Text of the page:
Monday, October 13, 2008


Via Professor Zero, here's an intriguing blog-based digital art project: We Feel Fine.

Since August 2005, We Feel Fine has been harvesting human feelings from a large number of weblogs. Every few minutes, the system searches the world's newly posted blog entries for occurrences of the phrases "I feel" and "I am feeling". When it finds such a phrase, it records the full sentence, up to the period, and identifies the "feeling" expressed in that sentence (e.g. sad, happy, depressed, etc.). Because blogs are structured in largely standard ways, the age, gender, and geographical location of the author can often be extracted and saved along with the sentence, as can the local weather conditions at the time the sentence was written. All of this information is saved.
Read more.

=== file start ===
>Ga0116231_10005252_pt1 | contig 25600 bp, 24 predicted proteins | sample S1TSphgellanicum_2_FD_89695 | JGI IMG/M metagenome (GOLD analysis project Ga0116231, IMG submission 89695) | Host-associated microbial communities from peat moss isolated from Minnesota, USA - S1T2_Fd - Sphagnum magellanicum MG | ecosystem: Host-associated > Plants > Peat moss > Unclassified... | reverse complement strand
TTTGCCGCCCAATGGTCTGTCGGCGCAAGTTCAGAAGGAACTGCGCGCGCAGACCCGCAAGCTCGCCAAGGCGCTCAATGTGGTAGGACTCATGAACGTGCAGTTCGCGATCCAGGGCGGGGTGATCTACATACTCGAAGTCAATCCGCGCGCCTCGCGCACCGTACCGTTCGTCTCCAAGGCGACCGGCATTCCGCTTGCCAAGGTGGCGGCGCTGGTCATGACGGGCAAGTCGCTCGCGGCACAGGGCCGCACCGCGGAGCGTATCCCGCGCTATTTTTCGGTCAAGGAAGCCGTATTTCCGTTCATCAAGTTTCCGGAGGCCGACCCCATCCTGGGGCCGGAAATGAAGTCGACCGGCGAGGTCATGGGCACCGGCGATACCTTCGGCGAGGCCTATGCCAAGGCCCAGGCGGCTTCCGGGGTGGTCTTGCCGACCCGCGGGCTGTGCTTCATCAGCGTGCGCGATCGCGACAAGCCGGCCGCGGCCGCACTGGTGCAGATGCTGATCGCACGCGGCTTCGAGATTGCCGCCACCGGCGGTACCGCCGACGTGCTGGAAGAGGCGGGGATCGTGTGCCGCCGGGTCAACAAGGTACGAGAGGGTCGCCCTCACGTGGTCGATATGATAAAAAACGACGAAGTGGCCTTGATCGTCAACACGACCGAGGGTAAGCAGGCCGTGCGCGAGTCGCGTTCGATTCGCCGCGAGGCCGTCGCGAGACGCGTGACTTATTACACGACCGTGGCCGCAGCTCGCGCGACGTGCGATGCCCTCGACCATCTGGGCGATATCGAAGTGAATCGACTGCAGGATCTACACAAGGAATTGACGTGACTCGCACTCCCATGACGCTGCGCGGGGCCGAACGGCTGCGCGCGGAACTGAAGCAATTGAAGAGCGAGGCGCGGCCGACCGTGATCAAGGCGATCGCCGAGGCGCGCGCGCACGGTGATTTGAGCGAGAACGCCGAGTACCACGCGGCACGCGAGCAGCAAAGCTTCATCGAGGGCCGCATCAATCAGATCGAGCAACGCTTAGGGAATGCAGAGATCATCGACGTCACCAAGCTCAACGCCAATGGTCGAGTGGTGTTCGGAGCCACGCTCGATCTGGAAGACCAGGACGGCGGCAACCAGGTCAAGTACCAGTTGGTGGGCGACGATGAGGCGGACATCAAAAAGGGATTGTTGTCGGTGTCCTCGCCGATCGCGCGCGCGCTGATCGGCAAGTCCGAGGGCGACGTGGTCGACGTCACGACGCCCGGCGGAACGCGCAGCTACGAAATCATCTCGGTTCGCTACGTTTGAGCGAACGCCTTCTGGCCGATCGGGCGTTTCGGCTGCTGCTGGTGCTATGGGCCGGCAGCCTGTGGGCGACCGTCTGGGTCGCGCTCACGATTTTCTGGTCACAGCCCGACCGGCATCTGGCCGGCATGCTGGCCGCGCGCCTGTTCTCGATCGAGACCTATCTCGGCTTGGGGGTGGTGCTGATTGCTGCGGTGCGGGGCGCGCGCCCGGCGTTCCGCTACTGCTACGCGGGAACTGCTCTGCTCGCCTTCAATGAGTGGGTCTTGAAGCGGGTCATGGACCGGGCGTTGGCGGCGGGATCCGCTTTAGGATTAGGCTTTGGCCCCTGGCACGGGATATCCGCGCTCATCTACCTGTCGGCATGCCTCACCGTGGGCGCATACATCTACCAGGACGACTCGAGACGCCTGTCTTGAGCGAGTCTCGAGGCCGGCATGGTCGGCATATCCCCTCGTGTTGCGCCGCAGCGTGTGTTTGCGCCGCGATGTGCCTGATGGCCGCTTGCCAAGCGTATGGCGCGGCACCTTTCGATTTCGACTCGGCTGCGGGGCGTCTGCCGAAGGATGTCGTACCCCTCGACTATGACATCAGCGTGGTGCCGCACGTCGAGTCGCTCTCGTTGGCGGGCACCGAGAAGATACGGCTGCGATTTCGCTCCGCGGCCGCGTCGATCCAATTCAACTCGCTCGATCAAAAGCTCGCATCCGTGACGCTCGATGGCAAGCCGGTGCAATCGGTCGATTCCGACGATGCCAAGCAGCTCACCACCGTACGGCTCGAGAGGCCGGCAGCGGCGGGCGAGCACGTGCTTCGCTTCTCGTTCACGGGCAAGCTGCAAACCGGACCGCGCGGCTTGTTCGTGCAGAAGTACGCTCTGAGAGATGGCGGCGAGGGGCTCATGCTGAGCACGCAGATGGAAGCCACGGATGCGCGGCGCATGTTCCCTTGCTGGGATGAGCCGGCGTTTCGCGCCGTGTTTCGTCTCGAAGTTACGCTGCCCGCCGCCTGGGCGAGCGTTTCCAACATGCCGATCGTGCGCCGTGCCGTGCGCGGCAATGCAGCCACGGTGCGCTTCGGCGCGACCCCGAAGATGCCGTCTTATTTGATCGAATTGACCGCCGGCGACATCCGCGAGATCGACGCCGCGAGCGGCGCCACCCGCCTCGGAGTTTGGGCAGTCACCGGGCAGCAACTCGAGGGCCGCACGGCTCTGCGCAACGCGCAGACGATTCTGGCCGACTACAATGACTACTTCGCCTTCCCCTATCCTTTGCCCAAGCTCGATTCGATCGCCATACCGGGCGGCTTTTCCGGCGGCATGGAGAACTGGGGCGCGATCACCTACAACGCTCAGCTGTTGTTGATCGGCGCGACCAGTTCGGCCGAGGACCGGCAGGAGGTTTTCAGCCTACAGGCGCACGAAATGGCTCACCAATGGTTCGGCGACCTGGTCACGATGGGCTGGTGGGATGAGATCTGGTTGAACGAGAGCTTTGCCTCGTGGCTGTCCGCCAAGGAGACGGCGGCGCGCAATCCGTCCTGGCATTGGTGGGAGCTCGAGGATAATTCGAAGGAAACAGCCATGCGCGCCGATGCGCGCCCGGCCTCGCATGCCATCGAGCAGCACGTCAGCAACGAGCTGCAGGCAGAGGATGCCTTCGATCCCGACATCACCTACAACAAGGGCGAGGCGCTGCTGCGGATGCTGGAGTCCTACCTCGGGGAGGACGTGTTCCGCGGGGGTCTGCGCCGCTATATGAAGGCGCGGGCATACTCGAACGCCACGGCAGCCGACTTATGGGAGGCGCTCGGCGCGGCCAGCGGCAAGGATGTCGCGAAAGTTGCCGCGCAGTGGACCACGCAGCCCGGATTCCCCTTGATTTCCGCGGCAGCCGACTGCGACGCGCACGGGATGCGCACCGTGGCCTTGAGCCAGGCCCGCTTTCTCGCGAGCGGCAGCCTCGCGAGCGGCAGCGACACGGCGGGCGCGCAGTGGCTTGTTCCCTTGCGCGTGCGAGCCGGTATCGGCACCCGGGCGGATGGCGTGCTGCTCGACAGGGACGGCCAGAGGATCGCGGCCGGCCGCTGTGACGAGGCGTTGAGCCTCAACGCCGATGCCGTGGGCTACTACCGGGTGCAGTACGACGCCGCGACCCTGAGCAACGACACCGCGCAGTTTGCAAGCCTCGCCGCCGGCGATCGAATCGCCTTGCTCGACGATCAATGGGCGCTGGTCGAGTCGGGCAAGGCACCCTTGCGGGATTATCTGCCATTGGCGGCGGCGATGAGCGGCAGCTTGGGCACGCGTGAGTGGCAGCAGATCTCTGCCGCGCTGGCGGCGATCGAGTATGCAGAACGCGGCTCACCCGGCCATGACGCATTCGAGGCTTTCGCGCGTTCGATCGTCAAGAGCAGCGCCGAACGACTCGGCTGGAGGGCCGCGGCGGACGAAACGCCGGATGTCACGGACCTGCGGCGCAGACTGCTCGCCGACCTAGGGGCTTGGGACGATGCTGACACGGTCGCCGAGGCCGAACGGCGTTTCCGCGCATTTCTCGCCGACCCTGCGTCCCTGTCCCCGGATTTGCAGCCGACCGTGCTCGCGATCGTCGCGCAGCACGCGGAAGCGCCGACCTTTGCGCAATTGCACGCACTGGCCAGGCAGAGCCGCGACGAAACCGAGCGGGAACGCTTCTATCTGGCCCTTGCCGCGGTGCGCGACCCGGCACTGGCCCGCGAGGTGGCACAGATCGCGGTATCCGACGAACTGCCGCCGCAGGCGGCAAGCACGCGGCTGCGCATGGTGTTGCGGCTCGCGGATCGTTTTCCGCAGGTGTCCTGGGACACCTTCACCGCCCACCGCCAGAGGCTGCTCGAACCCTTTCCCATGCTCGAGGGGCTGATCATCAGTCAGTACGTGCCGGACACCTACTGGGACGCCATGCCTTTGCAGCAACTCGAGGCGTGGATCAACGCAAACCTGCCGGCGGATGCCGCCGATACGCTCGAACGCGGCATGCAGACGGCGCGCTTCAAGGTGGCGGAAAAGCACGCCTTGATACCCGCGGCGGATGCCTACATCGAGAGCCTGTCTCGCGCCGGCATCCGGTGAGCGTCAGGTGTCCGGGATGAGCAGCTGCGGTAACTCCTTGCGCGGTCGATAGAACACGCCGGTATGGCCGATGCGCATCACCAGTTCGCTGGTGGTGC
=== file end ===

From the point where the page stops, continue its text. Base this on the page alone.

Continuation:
1. Oooh, this is kinda kool! Thanks for sharing.

  2. this frightens and upsets me. How's that for an invasive program measuring my emotions that can so easily be used for nefarious purposes.

    It's so time for the myspace poem again.

  3. Ha! Hard to see how this isn't just touchy-feely noise. Reminds me of the Adolescent Poetry Generator, a text generator that takes real adolescent poetry as the input and randomizes it based on word order probability, with "I am" always the first phrase. Check it out!

  4. Carl, thanks for the link to the random emo-poetry. That's amazing.

    Profbw, to be fair, the posts are all public that are being recycled and repurposed for this art project. They aren't stealing the feelings straight out of anyone's soul against their will. I'm not sure how that can be construed as invasive. Google is much more invasive in the way it targets advertising at me and yet I find it difficult to work up much outrage even over that these days.